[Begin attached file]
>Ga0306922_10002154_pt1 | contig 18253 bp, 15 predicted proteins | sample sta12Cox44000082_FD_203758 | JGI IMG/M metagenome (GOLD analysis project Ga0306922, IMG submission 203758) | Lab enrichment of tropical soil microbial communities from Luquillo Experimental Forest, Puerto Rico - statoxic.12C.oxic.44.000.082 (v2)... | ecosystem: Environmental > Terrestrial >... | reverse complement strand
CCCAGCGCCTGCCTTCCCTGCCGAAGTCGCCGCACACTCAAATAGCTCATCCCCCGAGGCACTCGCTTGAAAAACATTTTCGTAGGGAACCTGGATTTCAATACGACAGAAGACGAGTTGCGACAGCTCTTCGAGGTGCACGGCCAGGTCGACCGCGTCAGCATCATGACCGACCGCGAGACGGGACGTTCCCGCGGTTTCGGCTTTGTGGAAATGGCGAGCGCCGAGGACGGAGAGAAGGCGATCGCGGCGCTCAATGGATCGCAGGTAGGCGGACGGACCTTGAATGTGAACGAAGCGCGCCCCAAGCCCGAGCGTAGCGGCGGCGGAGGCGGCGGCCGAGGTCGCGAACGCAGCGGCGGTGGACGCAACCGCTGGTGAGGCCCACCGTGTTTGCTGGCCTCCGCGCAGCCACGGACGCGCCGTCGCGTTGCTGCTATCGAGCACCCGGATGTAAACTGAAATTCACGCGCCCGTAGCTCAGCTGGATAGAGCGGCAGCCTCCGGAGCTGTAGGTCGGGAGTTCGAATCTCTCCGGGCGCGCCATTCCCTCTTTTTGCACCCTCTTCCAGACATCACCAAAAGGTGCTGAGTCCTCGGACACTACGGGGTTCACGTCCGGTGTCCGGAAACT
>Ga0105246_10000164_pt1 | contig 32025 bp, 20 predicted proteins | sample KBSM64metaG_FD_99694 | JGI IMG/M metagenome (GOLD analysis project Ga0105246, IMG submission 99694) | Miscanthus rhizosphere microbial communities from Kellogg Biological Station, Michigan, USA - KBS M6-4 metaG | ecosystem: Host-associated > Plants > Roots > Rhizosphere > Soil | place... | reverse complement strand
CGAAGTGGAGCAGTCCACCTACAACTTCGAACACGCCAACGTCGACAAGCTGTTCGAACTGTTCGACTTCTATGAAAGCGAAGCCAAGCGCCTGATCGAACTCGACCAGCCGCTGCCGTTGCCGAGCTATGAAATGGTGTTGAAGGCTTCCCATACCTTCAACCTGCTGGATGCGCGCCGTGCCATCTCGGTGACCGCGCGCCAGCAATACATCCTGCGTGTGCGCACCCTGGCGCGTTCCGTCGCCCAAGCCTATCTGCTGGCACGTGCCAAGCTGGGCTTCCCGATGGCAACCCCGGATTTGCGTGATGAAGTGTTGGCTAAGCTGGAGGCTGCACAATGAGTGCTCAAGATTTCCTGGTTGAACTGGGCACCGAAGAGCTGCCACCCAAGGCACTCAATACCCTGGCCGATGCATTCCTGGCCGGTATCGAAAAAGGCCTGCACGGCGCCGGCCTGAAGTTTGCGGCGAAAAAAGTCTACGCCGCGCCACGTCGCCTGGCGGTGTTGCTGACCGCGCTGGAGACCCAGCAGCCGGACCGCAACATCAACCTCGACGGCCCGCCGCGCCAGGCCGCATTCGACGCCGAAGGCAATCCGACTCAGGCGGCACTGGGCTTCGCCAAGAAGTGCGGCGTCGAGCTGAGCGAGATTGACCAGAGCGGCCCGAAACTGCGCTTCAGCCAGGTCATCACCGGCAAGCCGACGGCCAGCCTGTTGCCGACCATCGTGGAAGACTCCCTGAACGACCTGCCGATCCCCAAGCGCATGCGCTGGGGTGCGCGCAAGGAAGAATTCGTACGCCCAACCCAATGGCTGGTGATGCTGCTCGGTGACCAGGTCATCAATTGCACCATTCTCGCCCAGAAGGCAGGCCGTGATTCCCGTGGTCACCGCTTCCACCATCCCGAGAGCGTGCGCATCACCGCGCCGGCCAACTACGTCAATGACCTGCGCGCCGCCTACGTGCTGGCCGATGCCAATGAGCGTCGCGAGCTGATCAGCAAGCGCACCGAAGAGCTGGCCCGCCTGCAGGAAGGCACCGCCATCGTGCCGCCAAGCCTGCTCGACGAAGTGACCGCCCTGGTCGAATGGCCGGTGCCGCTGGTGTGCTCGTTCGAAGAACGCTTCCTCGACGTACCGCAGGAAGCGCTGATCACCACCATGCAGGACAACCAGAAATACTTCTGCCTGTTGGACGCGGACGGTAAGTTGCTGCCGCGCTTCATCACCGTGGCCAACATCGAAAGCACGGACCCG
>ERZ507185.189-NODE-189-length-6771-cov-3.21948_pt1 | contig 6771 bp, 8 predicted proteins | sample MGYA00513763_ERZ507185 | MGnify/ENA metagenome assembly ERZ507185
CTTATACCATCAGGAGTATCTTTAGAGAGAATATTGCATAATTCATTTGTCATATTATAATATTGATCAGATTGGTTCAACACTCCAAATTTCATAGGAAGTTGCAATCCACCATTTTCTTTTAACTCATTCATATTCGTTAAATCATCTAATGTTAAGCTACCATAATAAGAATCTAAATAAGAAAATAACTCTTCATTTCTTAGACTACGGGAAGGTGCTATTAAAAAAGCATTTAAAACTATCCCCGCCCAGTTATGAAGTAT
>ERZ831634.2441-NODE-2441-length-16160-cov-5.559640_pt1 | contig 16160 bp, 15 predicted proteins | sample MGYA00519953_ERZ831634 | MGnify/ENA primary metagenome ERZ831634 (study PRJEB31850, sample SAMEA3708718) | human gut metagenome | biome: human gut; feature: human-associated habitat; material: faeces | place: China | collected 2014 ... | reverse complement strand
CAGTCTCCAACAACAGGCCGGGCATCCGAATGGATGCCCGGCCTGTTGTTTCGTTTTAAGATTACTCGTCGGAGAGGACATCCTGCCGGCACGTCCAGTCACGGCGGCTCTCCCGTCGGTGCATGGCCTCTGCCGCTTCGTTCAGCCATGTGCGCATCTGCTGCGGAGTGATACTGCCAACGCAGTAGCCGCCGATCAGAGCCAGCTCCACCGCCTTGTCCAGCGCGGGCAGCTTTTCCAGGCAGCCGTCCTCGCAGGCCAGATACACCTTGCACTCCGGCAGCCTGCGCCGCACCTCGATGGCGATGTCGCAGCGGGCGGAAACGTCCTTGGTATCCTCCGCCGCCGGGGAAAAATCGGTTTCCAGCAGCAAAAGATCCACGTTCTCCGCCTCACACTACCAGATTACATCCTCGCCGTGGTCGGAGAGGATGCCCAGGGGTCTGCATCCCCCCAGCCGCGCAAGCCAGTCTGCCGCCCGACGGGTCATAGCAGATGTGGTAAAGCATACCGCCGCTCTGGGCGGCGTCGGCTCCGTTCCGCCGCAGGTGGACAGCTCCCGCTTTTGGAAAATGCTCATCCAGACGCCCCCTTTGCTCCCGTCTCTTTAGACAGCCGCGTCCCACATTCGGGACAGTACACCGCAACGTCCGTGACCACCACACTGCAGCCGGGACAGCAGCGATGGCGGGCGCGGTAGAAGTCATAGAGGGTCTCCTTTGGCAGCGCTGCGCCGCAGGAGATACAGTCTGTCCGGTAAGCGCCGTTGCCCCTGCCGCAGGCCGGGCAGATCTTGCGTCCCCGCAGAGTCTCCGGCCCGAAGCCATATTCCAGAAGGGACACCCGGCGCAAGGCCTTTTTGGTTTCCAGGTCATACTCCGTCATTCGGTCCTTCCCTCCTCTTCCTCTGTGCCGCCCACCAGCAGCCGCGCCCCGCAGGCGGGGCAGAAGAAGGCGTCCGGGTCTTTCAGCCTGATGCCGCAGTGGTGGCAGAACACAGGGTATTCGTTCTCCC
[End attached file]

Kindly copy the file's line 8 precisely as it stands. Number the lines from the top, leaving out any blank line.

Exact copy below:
CAGTCTCCAACAACAGGCCGGGCATCCGAATGGATGCCCGGCCTGTTGTTTCGTTTTAAGATTACTCGTCGGAGAGGACATCCTGCCGGCACGTCCAGTCACGGCGGCTCTCCCGTCGGTGCATGGCCTCTGCCGCTTCGTTCAGCCATGTGCGCATCTGCTGCGGAGTGATACTGCCAACGCAGTAGCCGCCGATCAGAGCCAGCTCCACCGCCTTGTCCAGCGCGGGCAGCTTTTCCAGGCAGCCGTCCTCGCAGGCCAGATACACCTTGCACTCCGGCAGCCTGCGCCGCACCTCGATGGCGATGTCGCAGCGGGCGGAAACGTCCTTGGTATCCTCCGCCGCCGGGGAAAAATCGGTTTCCAGCAGCAAAAGATCCACGTTCTCCGCCTCACACTACCAGATTACATCCTCGCCGTGGTCGGAGAGGATGCCCAGGGGTCTGCATCCCCCCAGCCGCGCAAGCCAGTCTGCCGCCCGACGGGTCATAGCAGATGTGGTAAAGCATACCGCCGCTCTGGGCGGCGTCGGCTCCGTTCCGCCGCAGGTGGACAGCTCCCGCTTTTGGAAAATGCTCATCCAGACGCCCCCTTTGCTCCCGTCTCTTTAGACAGCCGCGTCCCACATTCGGGACAGTACACCGCAACGTCCGTGACCACCACACTGCAGCCGGGACAGCAGCGATGGCGGGCGCGGTAGAAGTCATAGAGGGTCTCCTTTGGCAGCGCTGCGCCGCAGGAGATACAGTCTGTCCGGTAAGCGCCGTTGCCCCTGCCGCAGGCCGGGCAGATCTTGCGTCCCCGCAGAGTCTCCGGCCCGAAGCCATATTCCAGAAGGGACACCCGGCGCAAGGCCTTTTTGGTTTCCAGGTCATACTCCGTCATTCGGTCCTTCCCTCCTCTTCCTCTGTGCCGCCCACCAGCAGCCGCGCCCCGCAGGCGGGGCAGAAGAAGGCGTCCGGGTCTTTCAGCCTGATGCCGCAGTGGTGGCAGAACACAGGGTATTCGTTCTCCC